According to reports, the judges of Dance Monster also see the same CGI creatures, just like the viewers do, rather than the performers themselves. However, Netflix has yet to confirm how the show actually works.
Dance Monsters is a unique dancing reality show on Netflix where performers dance while wearing monster costumes to hide their real identities. It could serve as a comparison for some people to FOX‘s The Masked Singer, in which participants perform while donning crazy outfits to conceal their actual identities. Although the competitors’ identities are kept a secret in both shows, their disguises function very differently.
While diversity choreographer Ashley Banjo, singer Ne-Yo, and YouTuber Lele Pons serve as the competition’s judges, Puss*cat Dolls member Ashley Roberts serves as the host of the show.
Only the CGI monsters performing on stage for the participants will be visible to viewers. However, what about the judges? What do they see? Many people are curious to know what they see. Do they see the real participants as well? Let’s find it out.
According to Reports, the Judges See the CGI Avatars Performed by the Contestants Rather Than the Performers Themselves, Just Like the Viewers!
Similar to Alter Ego, both viewers and judges of Dance Monsters are believed to view performances in real-time, although they do not actually witness each hologram perform on the stage, which was empty throughout filming. From what we’ve discovered so far, the judges also only see the CGI creatures rather than the real participants performing.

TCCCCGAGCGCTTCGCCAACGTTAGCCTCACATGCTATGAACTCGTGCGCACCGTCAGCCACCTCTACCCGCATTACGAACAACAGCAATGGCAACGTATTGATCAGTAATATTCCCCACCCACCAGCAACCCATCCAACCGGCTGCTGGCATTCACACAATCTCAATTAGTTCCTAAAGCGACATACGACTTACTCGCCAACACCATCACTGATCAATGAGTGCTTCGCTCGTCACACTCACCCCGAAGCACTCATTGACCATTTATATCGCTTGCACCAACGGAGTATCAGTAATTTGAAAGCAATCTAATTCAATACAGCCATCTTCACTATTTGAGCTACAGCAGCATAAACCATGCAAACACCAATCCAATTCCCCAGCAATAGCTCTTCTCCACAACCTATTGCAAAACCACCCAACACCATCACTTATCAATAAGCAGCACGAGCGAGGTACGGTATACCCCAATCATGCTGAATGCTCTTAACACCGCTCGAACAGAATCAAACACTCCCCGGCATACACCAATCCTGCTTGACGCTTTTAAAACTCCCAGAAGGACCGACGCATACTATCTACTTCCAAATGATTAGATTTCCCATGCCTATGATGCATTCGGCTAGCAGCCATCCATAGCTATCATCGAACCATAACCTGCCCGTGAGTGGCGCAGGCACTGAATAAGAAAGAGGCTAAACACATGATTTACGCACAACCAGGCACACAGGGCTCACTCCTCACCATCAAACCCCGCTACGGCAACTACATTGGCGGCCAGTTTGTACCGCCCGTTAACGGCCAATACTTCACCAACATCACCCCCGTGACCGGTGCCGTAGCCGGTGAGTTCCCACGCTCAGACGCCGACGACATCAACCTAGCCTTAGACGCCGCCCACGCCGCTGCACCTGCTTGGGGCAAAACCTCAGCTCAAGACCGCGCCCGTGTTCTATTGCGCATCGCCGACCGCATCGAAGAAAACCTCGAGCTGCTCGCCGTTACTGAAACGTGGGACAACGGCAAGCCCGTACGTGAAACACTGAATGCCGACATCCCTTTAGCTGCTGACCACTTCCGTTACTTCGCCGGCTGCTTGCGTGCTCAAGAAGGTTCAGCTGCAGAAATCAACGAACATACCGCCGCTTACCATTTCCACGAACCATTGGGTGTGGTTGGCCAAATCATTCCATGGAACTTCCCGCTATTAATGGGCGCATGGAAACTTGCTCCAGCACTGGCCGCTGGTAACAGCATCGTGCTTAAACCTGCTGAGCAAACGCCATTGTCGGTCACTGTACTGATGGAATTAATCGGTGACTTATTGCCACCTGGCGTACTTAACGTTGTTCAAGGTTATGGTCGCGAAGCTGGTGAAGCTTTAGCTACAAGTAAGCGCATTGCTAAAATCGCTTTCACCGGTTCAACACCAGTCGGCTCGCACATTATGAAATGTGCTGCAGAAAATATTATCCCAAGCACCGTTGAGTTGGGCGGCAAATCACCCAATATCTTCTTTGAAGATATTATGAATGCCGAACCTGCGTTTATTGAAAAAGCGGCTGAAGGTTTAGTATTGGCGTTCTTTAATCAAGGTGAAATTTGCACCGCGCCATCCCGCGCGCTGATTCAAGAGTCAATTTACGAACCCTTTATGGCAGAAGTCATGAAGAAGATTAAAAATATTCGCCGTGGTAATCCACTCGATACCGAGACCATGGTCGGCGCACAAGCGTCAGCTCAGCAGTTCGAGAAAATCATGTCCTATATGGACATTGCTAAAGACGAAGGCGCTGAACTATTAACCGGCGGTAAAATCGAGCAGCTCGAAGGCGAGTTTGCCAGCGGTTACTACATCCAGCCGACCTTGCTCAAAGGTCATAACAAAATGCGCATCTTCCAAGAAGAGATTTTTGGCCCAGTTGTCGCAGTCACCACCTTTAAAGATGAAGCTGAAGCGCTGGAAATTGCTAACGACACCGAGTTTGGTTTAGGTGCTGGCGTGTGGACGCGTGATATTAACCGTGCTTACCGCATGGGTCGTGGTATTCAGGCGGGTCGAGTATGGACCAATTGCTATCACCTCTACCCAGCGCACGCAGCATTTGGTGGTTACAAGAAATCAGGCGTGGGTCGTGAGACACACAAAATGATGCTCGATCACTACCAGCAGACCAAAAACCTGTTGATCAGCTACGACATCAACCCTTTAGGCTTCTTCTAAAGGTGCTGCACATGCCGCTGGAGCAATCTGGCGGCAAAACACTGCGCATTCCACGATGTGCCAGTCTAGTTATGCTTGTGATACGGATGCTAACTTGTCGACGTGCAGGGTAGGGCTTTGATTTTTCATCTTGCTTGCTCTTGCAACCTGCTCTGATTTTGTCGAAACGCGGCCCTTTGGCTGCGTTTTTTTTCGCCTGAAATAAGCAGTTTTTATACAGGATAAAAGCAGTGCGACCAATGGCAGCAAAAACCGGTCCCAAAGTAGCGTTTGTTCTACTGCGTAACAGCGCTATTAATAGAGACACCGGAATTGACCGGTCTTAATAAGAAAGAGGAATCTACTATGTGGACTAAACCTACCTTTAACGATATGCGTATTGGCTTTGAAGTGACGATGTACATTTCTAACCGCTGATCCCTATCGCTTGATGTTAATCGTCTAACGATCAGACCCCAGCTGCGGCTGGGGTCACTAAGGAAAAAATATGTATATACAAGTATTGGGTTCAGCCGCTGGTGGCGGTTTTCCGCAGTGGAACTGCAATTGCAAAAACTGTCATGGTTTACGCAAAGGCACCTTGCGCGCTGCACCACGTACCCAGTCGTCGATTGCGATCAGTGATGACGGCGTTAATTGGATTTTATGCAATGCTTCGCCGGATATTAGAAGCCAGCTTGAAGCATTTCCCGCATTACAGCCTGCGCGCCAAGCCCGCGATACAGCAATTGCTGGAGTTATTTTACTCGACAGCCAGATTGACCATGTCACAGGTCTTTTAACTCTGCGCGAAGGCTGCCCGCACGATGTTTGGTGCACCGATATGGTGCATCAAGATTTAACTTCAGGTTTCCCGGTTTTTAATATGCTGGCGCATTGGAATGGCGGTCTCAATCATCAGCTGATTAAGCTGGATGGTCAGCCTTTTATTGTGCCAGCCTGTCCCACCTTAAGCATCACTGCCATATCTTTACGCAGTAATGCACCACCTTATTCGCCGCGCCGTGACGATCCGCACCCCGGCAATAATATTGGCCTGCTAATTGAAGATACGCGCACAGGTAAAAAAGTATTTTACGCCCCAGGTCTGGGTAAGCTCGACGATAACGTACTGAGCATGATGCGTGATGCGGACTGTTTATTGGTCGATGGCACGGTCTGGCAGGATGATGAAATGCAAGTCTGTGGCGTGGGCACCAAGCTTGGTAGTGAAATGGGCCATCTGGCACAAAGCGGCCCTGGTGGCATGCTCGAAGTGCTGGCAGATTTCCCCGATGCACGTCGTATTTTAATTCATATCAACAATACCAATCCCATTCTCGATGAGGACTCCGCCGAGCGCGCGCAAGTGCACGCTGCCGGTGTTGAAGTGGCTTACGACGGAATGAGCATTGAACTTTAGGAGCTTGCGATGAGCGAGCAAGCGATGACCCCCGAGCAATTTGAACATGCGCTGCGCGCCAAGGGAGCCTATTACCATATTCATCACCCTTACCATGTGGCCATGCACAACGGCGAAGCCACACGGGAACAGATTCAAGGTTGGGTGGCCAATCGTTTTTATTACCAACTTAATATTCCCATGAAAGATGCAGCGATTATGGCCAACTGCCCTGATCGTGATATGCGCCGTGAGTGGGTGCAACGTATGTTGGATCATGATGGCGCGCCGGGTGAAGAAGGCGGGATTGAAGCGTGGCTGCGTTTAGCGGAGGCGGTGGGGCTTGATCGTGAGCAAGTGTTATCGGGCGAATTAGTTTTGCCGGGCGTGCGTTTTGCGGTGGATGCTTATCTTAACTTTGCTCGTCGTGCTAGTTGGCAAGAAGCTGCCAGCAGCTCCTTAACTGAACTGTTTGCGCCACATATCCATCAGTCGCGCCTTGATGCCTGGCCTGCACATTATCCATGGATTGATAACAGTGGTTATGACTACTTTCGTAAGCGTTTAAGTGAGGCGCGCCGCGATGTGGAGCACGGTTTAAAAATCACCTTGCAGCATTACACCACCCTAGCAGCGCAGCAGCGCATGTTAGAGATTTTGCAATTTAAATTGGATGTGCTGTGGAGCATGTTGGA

Netflix, however, has not verified this. The performers are backstage for the performance rather than on stage. During an interview on the BBC‘s The One Show, Ashley said that “there are humans there, but they are hooked up to CGI.”
On the screen, the holograms are visible to the audience. Each performance would only be broadcast live on the big screen, not on the actual stage, however, it is assumed that the audience and judges could see it in real-time.
Contestants dance while wearing their CGI equipment backstage at Dance Monsters. Additionally, it displays the backstage area where all the contenders are waiting for their time while dressed as CGI monster avatars. They are all blurred, much like in The Masked Singer. Additionally, we may watch the contenders’ on- and off-stage rehearsals. But once more, all we see are their CGI avatars doing each action.
On the other hand, viewers catch glimpses of some of the screens that the judges and crowd used to observe the performances in the Netflix show. One Reddit member expressed the following points:
The audience and the judges are seeing the dancers hooked up in that costume and the cameras (which we’re seeing) is seeing the AI. When the performer starts they show a quick side by side of them in a sound stage in the costume hooked up and make it seem like the dance was pre recorded.
When Will All the Episodes of Dance Monsters Arrive?
The first three episodes of Dance Monsters, which debuted on December 16, feature the 15 competitors, sometimes known as monsters, dancing it out for the top place. The monsters will get a $250,000 cash reward if they succeed in impressing the judges and the opposition. Apart from their dance abilities, they are not evaluated on the program based on their ages, appearances, or anything else.
Episodes 1-3 of Dance Monsters are now streaming on Netflix as of December 16. On Friday, December 23, the following batch of episodes—which will include Dance Monsters episode 4—will be made available. The episodes of the Netflix series will be released in three waves on December 16, 23, and 30, according to Radio Times. And there are eight episodes in total, according to The Review Geek.
There are 12 monsters remaining in the competition at the conclusion of episode 3. The ‘Ultimate Dance Monster’ won’t be unveiled until December 30, so there’s still time. Since the show’s debut on December 16, many fans have commented about it on Twitter.